For example, take the sequences in Far Cry 4 where you assume the identity of your ancestor and embark on a fantastical journey to Shangri-La. The gameplay is amazing, the world-building is top-notch, and the environments are absolutely stunning from both technical and design perspectives. These sequences could easily stand alone as their own indy game. But in the context of the broader Far Cry 4 experience, they are distracting and encumbering. These missions appear seemingly randomly throughout the game, and they are not well connected to the main storyline. In the end, they feel like side quests and the overall narrative suffers as a result. Juxtapose these to the equally surreal drug sequences from Far Cry 3, which always included an element of discovery about yourself or the quest at hand.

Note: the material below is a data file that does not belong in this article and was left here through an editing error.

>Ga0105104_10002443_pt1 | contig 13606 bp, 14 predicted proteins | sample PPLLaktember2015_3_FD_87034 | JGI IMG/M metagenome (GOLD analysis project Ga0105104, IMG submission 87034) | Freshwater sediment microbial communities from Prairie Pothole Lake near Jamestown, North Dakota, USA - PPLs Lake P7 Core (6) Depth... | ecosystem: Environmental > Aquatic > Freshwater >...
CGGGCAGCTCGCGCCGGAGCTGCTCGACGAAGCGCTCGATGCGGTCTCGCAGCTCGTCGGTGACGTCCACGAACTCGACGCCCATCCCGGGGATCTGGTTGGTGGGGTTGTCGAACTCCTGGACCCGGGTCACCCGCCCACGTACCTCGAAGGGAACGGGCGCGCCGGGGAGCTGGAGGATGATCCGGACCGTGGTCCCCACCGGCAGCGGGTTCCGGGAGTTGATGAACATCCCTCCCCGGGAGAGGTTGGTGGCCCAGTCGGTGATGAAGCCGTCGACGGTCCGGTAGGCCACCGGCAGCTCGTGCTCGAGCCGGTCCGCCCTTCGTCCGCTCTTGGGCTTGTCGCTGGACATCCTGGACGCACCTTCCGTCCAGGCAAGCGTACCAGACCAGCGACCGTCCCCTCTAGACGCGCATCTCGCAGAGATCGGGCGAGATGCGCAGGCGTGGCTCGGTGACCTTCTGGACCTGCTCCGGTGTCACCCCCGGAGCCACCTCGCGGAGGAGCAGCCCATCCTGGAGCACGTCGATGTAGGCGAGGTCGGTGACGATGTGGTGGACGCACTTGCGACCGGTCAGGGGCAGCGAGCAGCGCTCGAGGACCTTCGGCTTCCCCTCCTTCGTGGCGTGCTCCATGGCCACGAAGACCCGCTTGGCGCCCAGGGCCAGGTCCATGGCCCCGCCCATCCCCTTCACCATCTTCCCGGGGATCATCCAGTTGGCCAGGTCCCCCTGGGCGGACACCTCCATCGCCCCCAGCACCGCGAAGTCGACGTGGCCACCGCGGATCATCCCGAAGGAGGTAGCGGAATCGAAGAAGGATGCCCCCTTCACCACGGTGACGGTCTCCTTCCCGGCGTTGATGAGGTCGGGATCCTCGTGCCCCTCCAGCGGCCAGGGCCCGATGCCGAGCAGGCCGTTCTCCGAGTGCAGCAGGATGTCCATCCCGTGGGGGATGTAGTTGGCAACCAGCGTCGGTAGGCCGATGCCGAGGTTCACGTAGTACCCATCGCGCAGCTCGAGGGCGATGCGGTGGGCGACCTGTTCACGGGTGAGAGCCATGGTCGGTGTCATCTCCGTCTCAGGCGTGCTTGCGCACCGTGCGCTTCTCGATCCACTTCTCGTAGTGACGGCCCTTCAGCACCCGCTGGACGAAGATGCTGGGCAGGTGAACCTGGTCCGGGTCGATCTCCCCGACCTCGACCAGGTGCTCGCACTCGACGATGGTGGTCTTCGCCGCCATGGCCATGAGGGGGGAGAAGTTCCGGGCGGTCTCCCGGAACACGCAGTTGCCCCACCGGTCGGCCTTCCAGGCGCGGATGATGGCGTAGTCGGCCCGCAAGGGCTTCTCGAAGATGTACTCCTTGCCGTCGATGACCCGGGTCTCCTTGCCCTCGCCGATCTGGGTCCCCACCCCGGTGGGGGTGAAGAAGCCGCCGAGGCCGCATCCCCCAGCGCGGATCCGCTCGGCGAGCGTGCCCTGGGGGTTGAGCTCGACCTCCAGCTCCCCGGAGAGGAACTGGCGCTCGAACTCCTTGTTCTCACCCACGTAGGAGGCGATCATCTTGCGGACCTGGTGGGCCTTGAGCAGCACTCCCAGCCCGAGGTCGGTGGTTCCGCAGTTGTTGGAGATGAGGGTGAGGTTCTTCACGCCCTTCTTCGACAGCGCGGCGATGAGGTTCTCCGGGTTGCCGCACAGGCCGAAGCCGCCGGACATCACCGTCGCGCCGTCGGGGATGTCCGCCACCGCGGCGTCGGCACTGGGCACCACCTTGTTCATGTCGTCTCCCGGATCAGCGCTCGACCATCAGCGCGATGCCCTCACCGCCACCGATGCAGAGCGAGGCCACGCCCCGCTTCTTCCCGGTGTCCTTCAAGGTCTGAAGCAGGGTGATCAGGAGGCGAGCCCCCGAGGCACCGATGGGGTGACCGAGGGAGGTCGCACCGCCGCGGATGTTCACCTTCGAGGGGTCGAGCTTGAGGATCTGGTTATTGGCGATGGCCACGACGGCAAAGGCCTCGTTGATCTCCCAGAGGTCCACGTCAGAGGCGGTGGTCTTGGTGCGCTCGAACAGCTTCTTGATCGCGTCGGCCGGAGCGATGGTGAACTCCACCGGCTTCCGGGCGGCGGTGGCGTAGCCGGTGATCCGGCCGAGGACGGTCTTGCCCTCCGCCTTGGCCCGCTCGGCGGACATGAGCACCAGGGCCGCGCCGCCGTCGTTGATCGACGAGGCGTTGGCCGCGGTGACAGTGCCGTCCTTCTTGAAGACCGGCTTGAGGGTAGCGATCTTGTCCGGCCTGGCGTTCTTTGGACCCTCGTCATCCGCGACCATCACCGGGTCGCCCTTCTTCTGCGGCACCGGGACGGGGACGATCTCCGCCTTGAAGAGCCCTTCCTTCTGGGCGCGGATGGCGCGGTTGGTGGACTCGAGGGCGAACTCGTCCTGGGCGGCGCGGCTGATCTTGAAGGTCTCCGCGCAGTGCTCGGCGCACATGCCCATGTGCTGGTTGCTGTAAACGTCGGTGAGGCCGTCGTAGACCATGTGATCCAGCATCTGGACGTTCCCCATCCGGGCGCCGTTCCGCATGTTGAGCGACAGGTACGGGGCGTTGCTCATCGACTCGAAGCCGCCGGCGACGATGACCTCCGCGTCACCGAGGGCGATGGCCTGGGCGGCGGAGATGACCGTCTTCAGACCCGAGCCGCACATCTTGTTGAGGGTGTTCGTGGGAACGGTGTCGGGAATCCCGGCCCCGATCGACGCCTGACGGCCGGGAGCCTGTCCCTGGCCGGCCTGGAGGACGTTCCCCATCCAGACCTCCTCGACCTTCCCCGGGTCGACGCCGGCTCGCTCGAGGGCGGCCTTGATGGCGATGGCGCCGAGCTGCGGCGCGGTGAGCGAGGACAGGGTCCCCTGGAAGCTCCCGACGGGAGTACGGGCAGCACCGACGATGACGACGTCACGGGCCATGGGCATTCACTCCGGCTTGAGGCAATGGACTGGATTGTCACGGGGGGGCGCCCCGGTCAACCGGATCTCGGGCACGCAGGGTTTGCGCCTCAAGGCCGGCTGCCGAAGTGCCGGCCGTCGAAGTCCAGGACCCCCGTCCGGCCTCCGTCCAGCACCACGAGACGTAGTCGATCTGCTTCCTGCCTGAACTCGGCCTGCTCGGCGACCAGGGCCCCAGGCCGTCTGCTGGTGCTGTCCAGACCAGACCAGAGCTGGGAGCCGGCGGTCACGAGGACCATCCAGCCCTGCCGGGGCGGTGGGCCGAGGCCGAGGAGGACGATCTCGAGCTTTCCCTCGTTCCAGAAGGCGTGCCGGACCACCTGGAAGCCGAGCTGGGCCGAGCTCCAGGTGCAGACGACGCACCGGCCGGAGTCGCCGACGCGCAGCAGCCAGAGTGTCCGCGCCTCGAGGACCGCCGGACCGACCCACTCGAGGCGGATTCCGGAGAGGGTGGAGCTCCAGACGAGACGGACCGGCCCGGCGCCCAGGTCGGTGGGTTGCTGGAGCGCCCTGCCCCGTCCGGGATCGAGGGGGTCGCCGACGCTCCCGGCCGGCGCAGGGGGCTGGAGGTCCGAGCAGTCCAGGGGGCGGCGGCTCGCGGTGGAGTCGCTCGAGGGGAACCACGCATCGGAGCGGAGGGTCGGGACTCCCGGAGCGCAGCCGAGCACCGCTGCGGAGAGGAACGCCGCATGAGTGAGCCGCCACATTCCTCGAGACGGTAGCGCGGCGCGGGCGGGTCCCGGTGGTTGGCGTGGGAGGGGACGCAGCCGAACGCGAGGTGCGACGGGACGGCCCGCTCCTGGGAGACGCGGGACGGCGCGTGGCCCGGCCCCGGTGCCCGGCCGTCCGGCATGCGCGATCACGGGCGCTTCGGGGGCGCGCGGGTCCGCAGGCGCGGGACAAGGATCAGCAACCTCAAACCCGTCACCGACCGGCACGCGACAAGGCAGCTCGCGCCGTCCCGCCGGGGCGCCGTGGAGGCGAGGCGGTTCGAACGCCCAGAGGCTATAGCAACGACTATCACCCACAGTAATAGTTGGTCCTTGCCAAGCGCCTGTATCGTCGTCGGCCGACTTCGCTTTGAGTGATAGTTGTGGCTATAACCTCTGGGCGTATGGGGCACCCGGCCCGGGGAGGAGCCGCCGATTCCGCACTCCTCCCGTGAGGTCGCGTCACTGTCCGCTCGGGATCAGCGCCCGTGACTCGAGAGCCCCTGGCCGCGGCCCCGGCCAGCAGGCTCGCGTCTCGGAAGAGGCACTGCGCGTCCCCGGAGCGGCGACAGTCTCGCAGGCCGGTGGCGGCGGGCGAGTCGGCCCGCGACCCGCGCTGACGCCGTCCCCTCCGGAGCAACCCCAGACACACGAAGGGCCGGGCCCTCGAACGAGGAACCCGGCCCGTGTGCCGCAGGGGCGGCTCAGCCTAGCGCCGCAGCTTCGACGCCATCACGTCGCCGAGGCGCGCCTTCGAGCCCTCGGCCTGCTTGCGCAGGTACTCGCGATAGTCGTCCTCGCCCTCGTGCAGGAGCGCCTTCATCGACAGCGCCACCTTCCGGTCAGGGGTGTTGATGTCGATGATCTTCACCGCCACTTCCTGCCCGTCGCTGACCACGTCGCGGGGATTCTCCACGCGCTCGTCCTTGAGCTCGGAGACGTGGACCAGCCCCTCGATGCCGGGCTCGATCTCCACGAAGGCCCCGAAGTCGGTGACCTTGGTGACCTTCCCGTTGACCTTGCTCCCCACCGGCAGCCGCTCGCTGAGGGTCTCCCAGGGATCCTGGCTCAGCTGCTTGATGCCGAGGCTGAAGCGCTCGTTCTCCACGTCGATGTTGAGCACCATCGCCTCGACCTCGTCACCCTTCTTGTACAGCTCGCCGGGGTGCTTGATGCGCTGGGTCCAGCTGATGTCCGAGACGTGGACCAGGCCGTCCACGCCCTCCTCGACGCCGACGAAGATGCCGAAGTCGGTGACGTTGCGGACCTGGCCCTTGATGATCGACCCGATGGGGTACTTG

Point-based reviews are woefully bad at capturing intangibles like that. If a game has bad pacing, how many points should we deduct? If a game makes me cry tears of joy at an emotional reunion of two characters due to a unique decision that I made in my play-through, how many points should we add? And if it contains a singular moment of emergent gameplay unlike any we’ve experienced before, when two systems interact in an unexpected way, how do we even attempt to quantify it? These problems are magnified when we rely on aggregated review scores like metacritic, which tend to drown out nuanced views even further.